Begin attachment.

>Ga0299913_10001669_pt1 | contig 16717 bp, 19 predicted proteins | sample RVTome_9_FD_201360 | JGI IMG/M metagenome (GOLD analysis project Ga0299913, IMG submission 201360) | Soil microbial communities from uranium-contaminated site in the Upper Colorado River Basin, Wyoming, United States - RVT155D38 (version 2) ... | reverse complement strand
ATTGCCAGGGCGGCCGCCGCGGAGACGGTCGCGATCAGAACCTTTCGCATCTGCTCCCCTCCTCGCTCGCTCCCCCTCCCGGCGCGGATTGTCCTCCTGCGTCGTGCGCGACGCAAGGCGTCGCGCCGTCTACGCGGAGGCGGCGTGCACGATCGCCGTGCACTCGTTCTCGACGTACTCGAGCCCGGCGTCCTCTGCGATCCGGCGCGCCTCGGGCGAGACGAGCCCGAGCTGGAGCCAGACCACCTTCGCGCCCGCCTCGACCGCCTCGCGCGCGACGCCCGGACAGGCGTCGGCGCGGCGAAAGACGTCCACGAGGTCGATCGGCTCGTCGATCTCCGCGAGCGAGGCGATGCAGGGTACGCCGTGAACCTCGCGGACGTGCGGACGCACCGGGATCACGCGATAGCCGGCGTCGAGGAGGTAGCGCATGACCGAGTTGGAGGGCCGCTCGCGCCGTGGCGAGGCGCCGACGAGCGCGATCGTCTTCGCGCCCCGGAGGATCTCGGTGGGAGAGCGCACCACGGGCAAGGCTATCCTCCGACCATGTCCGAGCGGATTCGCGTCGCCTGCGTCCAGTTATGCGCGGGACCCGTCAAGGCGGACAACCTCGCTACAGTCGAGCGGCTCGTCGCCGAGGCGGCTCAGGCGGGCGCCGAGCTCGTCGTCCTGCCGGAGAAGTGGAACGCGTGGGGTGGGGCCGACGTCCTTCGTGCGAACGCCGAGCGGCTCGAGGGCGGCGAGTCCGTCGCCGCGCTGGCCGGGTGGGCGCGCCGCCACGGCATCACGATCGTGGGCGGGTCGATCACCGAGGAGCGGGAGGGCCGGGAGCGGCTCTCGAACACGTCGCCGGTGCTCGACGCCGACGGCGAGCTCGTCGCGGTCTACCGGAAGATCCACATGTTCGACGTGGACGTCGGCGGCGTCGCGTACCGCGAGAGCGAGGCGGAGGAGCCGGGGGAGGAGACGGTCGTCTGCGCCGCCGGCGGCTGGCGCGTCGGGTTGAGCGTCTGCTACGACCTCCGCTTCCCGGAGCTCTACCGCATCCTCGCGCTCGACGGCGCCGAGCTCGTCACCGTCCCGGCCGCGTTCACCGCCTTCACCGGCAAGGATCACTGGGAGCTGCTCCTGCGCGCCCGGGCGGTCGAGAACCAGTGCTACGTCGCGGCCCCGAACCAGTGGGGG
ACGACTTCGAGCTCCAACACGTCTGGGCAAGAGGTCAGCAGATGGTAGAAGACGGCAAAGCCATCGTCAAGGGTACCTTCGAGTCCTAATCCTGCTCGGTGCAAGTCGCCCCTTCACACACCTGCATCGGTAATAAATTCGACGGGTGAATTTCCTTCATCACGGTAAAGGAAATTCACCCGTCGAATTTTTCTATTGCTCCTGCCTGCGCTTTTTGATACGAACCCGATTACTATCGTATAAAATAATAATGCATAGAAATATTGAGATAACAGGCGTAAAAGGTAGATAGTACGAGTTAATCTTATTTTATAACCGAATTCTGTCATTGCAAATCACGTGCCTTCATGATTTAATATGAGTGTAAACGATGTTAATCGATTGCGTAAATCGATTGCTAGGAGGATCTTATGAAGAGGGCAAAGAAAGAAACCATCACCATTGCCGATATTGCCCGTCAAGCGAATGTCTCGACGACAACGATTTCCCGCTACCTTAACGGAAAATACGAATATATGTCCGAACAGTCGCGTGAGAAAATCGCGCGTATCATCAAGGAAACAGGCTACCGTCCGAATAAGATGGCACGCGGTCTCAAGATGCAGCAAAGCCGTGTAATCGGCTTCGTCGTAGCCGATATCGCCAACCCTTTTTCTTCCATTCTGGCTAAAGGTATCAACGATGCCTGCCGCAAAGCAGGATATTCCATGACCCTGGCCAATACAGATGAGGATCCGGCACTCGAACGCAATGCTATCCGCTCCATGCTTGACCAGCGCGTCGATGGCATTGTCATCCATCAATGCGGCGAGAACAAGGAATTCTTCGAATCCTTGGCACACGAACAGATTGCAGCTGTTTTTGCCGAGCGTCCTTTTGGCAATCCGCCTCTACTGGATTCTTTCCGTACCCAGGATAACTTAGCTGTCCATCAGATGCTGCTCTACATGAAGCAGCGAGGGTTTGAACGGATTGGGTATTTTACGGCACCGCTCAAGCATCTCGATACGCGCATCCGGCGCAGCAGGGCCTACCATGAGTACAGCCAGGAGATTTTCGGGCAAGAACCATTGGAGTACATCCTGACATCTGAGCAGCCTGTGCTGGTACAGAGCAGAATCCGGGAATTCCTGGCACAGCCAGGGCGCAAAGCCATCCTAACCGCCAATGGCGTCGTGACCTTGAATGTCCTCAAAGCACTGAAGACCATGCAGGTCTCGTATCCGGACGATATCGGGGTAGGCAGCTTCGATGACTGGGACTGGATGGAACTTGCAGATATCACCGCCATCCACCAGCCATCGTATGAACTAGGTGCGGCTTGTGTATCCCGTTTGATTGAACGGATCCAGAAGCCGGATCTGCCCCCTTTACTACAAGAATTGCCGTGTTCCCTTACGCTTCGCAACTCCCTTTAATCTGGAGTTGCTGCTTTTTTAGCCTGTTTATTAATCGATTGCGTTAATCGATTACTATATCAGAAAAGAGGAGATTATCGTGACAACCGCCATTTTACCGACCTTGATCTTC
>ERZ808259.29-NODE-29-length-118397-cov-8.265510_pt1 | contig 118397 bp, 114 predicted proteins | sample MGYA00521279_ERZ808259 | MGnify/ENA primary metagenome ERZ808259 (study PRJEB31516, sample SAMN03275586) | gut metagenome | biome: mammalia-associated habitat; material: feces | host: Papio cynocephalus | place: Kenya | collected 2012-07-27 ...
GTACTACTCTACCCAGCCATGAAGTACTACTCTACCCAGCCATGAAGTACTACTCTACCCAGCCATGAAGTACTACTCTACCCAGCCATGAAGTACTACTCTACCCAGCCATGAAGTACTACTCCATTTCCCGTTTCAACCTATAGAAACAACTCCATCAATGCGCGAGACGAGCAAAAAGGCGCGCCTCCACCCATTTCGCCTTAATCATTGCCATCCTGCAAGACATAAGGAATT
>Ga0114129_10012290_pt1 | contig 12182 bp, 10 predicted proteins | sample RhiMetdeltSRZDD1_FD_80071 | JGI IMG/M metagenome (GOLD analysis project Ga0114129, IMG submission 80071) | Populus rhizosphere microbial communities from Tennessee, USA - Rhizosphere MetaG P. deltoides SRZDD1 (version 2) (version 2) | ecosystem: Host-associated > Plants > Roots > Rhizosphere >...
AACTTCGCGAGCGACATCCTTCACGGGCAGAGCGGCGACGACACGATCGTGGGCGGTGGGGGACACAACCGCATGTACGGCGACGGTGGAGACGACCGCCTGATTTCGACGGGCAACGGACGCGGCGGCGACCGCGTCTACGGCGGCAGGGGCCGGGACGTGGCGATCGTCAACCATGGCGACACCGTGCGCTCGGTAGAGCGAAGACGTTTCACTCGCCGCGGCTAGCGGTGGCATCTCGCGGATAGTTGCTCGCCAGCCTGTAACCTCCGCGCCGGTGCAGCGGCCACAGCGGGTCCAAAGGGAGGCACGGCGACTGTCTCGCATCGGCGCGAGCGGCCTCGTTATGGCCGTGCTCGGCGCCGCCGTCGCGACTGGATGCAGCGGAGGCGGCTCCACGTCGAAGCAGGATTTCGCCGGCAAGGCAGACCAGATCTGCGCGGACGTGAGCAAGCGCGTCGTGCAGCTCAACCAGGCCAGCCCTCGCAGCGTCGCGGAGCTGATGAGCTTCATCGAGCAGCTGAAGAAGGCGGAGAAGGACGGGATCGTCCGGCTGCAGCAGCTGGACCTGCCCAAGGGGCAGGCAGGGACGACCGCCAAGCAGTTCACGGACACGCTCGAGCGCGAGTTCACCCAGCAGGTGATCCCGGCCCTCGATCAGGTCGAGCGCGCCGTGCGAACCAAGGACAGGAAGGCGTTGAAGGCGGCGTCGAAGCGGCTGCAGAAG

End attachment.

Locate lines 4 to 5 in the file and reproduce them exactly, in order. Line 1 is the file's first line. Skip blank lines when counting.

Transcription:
>ERZ808259.29-NODE-29-length-118397-cov-8.265510_pt1 | contig 118397 bp, 114 predicted proteins | sample MGYA00521279_ERZ808259 | MGnify/ENA primary metagenome ERZ808259 (study PRJEB31516, sample SAMN03275586) | gut metagenome | biome: mammalia-associated habitat; material: feces | host: Papio cynocephalus | place: Kenya | collected 2012-07-27 ...
GTACTACTCTACCCAGCCATGAAGTACTACTCTACCCAGCCATGAAGTACTACTCTACCCAGCCATGAAGTACTACTCTACCCAGCCATGAAGTACTACTCTACCCAGCCATGAAGTACTACTCCATTTCCCGTTTCAACCTATAGAAACAACTCCATCAATGCGCGAGACGAGCAAAAAGGCGCGCCTCCACCCATTTCGCCTTAATCATTGCCATCCTGCAAGACATAAGGAATT